More from Abigail Adams’s journal in the next post.

John Adams to Abigail Adams, 7 September 1783, Adams Family Papers: Electronic Archive Massachusetts Historical Society; In the Words of Women by Louise North, Janet Wedge, and Landa Freeman (Lanham, Maryland: Lexington Books, 2011), 257-259. “Abigail Adams to Mary Smith Cranch, 6 – 30 July 1784,” Founders Online, National Archives, accessed April 11, 2019, https://founders.archives.gov/documents/Adams/04-05-02-0204. [Original source: The Adams Papers, Adams Family Correspondence, vol. 5, October 1782 – November 1784, ed. Richard Alan Ryerson. Cambridge, MA: Harvard University Press, 1993, pp. 358–386.]

posted May 26th, 2019 by Janet, comments (0), CATEGORIES: Adams, Abigail,Adams, John,Cranch, Mary (Smith),Ocean Voyages,Shaw, Elizabeth Smith,Smith, Abigail "Nabby" Adams

“the Thoat distemper . . . . a terrible disease”

In a letter from London prior to the Adams’s trip to the West Country ABIGAIL ADAMS gives her sister Elizabeth Smith Shaw advice on how to deal with an outbreak of throat distemper. The term referred to infections of the throat, which were very contagious sometimes reaching epidemic proportions. Could have been diphtheria or strep throat. Women of that time were the ones who dealt with illness and nursed the sick. The go-to medical reference was Dr. Buchan’s Domestic Medicine, a copy of which Abigail had carried with her to Europe.

London july 20 [19] 1787my dear sister
I will not plead in excuse that I have not by any of the late vessels received a Line from my Sister, and on that account omit writing to her. I know she would have written to me if she had known early enough of the opportunity I hope she has before this time received all the Letters I have written to her, & the little matters I have sent her— Mrs Cranch wrote me that the Thoat distemper had broken out, with great voilence in Haverhill it is a terrible disease & frequently Baffles the Skill of the Physician. it is so infectious as to expose every person who attends the sick to it, and therefore taking large doses of the Bark in powder is considerd as a good antidote & preservative, but smoking airing washing & cleansing ever article as after the Small Pox in the natural way, is considerd here as absolutely necessary. it has been known to break out in families after the disease had quitted it, only from some infectious garment. I should have advised my sister to have Sent her children immediately out of Town. as she would from the Small Pox in the natural way burning pitch & Tar, Hot viniger, are all good purifiers of the air; I pray Heaven preserve you & yours— I want, yet feel affraid to hear, from you. I hope the warm weather will be the means of abating and removeing the disease. I am something relieved by a Letter from Dr Tufts of the 15 of june if any of my Friends had been sick, he would have mentiond it. . . .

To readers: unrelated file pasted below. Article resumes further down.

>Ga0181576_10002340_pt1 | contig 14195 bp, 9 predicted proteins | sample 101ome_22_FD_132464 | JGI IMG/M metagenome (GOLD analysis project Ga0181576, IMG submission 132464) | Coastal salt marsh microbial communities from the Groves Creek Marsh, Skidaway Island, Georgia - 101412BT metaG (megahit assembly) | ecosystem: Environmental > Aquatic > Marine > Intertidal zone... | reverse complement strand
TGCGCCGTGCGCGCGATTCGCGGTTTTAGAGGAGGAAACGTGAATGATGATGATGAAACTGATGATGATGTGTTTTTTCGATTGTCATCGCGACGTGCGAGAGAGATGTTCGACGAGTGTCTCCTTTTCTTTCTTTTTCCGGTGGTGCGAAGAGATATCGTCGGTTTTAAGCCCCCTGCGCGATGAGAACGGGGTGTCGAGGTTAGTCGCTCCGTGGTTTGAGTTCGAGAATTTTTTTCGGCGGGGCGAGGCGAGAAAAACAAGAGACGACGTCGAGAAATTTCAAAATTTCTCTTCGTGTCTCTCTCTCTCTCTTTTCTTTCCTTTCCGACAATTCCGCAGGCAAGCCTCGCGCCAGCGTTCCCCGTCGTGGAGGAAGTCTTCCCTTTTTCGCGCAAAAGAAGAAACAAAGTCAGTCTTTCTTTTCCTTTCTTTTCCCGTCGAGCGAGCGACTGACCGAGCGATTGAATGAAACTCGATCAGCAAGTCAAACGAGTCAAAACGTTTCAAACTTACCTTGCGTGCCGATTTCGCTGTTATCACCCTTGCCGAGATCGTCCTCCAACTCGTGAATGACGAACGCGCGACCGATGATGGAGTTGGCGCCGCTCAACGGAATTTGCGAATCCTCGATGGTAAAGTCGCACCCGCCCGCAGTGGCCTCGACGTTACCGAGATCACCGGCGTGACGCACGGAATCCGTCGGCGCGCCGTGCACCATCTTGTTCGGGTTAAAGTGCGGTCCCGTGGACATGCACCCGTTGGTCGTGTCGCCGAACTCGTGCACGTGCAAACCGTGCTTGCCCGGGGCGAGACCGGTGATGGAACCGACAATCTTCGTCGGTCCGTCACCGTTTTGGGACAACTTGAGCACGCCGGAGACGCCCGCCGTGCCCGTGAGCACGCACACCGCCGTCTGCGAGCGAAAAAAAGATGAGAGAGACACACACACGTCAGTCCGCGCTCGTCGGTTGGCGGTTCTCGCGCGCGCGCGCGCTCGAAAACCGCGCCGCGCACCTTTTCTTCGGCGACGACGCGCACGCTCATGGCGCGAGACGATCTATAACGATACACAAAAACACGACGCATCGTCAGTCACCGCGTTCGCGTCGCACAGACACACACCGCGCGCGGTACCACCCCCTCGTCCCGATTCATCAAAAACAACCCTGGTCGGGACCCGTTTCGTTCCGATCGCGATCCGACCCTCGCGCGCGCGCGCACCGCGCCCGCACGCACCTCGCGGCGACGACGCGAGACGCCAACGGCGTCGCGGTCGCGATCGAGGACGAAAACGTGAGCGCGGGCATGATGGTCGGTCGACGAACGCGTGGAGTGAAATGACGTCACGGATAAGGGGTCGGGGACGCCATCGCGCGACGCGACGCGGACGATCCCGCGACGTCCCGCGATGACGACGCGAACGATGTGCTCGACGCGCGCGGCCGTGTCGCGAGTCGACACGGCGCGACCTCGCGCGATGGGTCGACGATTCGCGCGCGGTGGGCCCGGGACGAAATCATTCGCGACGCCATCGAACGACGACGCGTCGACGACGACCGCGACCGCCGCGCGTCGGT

I am my dear Sister with Sincere wishes for / your Health & happiness / your ever affectionate / Sister
A Adams

Source: Founding Families: Digital Editions of the Papers of the Winthrops and the Adamses, ed.C. James Taylor. Boston: Massachusetts Historical Society, 2016.

posted September 1st, 2016 by Janet, comments (0), CATEGORIES: Adams, Abigail,Illness,Shaw, Elizabeth Smith